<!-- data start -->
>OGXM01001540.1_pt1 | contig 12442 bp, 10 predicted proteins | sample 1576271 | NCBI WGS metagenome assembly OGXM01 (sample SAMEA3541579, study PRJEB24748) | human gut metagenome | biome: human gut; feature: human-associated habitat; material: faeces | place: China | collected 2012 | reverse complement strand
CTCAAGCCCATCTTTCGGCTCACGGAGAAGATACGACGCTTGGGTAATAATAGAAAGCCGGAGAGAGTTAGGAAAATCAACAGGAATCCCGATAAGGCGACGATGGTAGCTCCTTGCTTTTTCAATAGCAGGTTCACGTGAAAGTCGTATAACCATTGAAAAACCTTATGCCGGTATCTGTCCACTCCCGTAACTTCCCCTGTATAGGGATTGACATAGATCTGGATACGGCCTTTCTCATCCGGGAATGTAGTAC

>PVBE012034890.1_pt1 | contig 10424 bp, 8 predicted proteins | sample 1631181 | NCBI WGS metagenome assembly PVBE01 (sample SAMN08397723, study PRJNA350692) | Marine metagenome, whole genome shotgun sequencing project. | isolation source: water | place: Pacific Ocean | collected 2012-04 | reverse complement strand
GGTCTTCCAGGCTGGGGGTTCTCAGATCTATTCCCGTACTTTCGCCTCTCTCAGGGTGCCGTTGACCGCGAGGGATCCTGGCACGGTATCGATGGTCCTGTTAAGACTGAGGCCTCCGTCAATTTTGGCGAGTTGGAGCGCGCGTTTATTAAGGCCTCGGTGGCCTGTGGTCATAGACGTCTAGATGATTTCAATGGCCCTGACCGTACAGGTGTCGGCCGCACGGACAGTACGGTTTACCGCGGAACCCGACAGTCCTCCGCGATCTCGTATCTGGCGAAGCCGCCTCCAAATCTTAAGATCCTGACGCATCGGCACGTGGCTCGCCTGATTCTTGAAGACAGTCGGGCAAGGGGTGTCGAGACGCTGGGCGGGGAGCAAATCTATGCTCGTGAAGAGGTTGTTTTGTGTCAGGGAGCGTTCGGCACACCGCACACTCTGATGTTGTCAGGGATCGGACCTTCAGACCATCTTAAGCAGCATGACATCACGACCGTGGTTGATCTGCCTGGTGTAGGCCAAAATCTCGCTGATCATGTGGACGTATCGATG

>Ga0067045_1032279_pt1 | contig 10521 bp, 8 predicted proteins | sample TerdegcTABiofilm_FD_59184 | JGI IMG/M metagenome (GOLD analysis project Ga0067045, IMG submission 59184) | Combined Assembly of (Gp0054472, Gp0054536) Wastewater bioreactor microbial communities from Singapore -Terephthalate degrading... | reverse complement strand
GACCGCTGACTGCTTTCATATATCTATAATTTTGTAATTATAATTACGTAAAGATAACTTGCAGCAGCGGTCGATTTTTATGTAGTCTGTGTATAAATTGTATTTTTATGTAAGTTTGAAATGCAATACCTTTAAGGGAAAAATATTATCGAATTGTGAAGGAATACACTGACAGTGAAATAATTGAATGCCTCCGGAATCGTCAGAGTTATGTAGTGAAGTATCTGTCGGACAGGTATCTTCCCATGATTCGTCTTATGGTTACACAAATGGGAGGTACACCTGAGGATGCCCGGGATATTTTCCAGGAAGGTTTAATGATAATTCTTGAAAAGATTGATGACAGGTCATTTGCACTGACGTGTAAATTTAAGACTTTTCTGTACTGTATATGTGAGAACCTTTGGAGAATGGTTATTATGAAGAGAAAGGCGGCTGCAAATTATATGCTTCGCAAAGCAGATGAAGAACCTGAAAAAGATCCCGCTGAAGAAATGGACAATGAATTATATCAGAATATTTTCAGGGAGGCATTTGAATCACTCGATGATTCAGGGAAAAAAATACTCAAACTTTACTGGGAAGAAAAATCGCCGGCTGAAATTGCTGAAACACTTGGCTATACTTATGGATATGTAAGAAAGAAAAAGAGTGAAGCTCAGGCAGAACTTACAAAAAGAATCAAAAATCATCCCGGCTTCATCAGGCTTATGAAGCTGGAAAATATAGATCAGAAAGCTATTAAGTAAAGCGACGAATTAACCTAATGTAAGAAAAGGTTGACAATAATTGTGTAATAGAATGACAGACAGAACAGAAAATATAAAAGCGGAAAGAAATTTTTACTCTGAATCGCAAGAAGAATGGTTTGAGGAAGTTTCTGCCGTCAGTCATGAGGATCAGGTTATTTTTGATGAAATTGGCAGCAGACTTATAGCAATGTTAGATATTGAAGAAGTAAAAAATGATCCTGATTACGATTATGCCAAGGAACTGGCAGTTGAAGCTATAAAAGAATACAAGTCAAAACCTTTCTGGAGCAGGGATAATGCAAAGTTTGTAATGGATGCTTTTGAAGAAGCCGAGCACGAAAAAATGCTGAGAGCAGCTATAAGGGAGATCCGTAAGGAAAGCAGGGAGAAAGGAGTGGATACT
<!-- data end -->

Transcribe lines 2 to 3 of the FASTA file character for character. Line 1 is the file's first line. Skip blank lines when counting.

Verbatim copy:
CTCAAGCCCATCTTTCGGCTCACGGAGAAGATACGACGCTTGGGTAATAATAGAAAGCCGGAGAGAGTTAGGAAAATCAACAGGAATCCCGATAAGGCGACGATGGTAGCTCCTTGCTTTTTCAATAGCAGGTTCACGTGAAAGTCGTATAACCATTGAAAAACCTTATGCCGGTATCTGTCCACTCCCGTAACTTCCCCTGTATAGGGATTGACATAGATCTGGATACGGCCTTTCTCATCCGGGAATGTAGTAC

>PVBE012034890.1_pt1 | contig 10424 bp, 8 predicted proteins | sample 1631181 | NCBI WGS metagenome assembly PVBE01 (sample SAMN08397723, study PRJNA350692) | Marine metagenome, whole genome shotgun sequencing project. | isolation source: water | place: Pacific Ocean | collected 2012-04 | reverse complement strand